Tag Archives: cozy mysteries

Feedback

23 Jan

….is food for the writer. It even has the word ‘feed’ in it. As a writer/author feedback is very important for your growth, but also for the growth of your story. Every draft you write takes you closer to the version that it was meant to be in the first place. It’s like creating a sculpture out of lifeless lump of clay. You can see what it’s supposed to be, and it will take a while to get it there.

After almost two years of being swallowed up by my new work, querying has taken a backseat. But now that I feel like I’ve got the hang of that thing we call Real Life, I’m back in the game. As I’m still querying the first novel in my cosy mystery, I’m already working on the second. At first I thought that was pointless, because I haven’t even published my first novel yet. I have the luxury, however, of being able to work on multiple stories, so it’s not like I can’t query more novels as a plan B. Also, I let a very critical friend read it and her boyfriend heard about the story and wanted to read it too. Now they’re both hooked and he kept asking me when I’d write the second novel. If that isn’t motivational, I don’t know what is. I also considered it a good exercise of my writing muscles without the pressure of knowing I want an agent to look at it. So I put finger to keyboard and mind to page and here I am…I have a murder in a hotel, an emotional mystery writer, and a love interest who is getting closer to making his move. Yay, the excitement.

What’s even more exciting is the feedback. I mean, after not playing with my characters for a while, it’s nice to know I still got it. And hearing that it’s well-written and just drags you in is just the thing you need to hear. Not just as an ego boost but also because it’s important to know when you’re on the right track. That’s equally important to knowing you’re not. Also, because my beta readers are impatient, I send them a few chapters each time so when they pick up on an inconsistency, I can immediately change it. I’m still going to let more beta readers ravage it, but only after I’m done. In the meantime I’m so happy to reconnect to my characters and let them grow even more.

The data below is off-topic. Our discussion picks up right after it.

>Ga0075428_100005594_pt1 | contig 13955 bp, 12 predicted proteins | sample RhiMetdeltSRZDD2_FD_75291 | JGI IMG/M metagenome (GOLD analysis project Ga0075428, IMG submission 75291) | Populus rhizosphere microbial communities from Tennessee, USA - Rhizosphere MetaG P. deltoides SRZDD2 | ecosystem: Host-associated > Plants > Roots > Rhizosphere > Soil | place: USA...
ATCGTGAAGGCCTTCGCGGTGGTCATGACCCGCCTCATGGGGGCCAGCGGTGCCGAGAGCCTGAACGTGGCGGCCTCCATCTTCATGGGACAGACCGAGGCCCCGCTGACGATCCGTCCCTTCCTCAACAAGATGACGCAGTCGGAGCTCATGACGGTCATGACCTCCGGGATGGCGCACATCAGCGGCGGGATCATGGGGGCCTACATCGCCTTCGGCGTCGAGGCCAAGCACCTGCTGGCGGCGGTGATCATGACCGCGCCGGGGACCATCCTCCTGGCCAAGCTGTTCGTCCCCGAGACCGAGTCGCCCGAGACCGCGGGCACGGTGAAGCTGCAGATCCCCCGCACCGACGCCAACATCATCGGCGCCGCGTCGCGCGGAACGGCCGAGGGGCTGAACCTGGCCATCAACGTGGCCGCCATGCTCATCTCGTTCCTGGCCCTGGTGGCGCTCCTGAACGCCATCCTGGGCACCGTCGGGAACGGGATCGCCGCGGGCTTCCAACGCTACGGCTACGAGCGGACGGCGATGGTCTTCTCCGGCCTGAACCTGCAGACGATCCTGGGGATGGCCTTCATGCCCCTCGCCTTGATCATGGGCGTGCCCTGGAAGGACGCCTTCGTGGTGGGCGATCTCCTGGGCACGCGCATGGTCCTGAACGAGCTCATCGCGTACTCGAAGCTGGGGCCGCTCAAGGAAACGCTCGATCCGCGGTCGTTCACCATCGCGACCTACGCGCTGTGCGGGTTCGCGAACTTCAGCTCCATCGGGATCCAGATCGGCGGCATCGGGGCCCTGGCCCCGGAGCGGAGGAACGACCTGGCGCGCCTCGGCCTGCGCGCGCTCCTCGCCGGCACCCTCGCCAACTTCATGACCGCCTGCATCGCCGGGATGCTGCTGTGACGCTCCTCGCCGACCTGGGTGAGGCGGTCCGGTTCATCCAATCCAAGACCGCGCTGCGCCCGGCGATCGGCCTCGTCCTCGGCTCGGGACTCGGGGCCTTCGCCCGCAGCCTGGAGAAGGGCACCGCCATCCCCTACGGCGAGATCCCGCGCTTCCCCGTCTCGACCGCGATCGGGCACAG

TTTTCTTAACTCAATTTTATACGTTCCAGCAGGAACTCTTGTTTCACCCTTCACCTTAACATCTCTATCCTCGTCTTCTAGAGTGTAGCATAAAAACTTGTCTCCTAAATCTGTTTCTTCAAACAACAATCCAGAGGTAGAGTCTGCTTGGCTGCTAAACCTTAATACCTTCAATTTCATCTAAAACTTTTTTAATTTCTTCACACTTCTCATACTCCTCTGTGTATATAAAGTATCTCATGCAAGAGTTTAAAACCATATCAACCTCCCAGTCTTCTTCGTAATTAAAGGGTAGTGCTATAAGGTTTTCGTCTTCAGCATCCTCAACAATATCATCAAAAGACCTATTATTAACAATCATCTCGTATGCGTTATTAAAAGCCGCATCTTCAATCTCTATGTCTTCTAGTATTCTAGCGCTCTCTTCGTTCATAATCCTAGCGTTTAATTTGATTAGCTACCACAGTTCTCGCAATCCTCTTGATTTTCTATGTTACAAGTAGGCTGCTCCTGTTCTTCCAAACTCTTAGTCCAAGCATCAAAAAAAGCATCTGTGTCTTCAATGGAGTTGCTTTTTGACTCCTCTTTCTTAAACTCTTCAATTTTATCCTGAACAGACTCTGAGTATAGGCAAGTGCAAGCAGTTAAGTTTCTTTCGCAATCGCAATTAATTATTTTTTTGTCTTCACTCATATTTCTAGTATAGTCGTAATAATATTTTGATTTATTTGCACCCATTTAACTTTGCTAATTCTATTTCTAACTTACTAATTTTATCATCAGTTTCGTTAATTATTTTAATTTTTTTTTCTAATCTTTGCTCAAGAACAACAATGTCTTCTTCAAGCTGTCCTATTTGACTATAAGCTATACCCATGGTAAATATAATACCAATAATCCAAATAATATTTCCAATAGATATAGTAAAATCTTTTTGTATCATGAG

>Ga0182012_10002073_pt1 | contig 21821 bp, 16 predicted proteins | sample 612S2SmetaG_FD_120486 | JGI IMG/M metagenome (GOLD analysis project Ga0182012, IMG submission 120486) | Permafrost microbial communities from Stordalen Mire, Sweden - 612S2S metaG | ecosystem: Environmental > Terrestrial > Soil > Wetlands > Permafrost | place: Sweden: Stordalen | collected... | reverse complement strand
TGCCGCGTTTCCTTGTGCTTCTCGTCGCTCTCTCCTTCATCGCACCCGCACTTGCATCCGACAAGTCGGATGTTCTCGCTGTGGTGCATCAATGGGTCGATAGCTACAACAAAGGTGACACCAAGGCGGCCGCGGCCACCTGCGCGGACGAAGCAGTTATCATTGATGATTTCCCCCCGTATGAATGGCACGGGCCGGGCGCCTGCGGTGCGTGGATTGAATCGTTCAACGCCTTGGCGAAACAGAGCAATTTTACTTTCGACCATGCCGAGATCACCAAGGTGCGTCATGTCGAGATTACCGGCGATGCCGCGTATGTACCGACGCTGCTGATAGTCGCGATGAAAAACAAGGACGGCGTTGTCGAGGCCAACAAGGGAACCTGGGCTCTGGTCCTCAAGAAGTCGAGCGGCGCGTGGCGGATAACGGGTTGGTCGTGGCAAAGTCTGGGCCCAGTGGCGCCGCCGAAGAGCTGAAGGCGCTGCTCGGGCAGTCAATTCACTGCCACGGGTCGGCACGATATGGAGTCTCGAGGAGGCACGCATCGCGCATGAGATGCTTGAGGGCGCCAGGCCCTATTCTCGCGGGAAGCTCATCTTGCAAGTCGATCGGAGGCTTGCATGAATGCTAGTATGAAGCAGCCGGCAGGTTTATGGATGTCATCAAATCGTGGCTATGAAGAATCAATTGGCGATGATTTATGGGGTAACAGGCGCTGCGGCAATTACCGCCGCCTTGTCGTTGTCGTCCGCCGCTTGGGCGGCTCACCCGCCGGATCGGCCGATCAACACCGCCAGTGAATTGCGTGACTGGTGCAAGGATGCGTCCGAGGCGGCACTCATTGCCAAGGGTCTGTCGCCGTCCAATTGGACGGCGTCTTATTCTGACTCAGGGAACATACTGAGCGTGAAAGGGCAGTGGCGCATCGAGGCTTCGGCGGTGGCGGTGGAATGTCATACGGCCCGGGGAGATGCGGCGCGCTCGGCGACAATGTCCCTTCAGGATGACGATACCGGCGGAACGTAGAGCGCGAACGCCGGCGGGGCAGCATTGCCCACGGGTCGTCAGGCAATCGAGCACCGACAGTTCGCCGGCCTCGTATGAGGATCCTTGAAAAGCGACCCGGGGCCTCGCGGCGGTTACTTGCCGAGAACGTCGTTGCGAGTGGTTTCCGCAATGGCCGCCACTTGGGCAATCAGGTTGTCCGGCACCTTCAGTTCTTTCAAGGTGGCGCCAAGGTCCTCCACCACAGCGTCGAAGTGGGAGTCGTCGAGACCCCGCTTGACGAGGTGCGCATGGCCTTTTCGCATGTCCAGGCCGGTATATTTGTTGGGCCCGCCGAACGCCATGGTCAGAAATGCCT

More murders, more fun. Wait, that sounded psycho. I really must be a writer, then.

A Bad Example

21 Jun

The best way to learn is by seeing how other people do it. Good stories teach us how to write. As a writer I’m already very critical when reading stories, I can’t not be. With such an intense love for stories, it’s only natural to drink in the story completely and immediately taste when it’s bad. Sometimes it’s not enough to make you stop drinking, but sometimes it is. A story needs to sustain the willing suspension of disbelief. If you notice mistakes or discrepancies of any kind, it takes you out of the story and if there are too many, it’s impossible to get back in the story. It’s a writer’s job to do the story justice, unfortunately not everybody does that (or wants to do it) since it’s so easy to get your story into the world these days. But that’s a whole other blog post.
Reading bad stories is, however, not a waste of time. A bad example is still an example. Seeing how others do things can teach you two things. Either how to do it, or how NOT to do it. In either case you learn. But in only one case you have fun while learning.

I still write whatever story comes knocking in my head, but it used to be that those stories were mostly fantasy stories. I have a big imagination and like what you can do with it in the fantasy genre. Then, since I’m a lover of mysteries, I stumbled upon a cosy mysteries and fell in love with the genre instantly. I started with a series which ended up disappointing me in terms of characterisation and plot development, two VERY important parts of a story. This inspired me to write my very own cosy mystery and since then I actually can’t imagine ever not writing them. They are so ME. Which is why I’m glad that I was disappointed. Although, I doubt it would have taken long before I would have been inspired to write them based on reading good ones.

Is it strange to be inspired by bad writing? What inspires you?

%d bloggers like this: